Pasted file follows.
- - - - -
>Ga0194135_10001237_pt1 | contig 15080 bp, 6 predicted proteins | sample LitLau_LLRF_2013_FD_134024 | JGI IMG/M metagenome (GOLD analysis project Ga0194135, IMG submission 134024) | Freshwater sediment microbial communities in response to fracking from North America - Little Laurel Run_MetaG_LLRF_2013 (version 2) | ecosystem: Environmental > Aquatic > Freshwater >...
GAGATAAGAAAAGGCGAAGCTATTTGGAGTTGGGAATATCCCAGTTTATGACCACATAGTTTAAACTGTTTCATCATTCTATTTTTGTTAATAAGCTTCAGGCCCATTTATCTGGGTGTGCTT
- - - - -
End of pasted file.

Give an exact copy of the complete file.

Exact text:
>Ga0194135_10001237_pt1 | contig 15080 bp, 6 predicted proteins | sample LitLau_LLRF_2013_FD_134024 | JGI IMG/M metagenome (GOLD analysis project Ga0194135, IMG submission 134024) | Freshwater sediment microbial communities in response to fracking from North America - Little Laurel Run_MetaG_LLRF_2013 (version 2) | ecosystem: Environmental > Aquatic > Freshwater >...
GAGATAAGAAAAGGCGAAGCTATTTGGAGTTGGGAATATCCCAGTTTATGACCACATAGTTTAAACTGTTTCATCATTCTATTTTTGTTAATAAGCTTCAGGCCCATTTATCTGGGTGTGCTT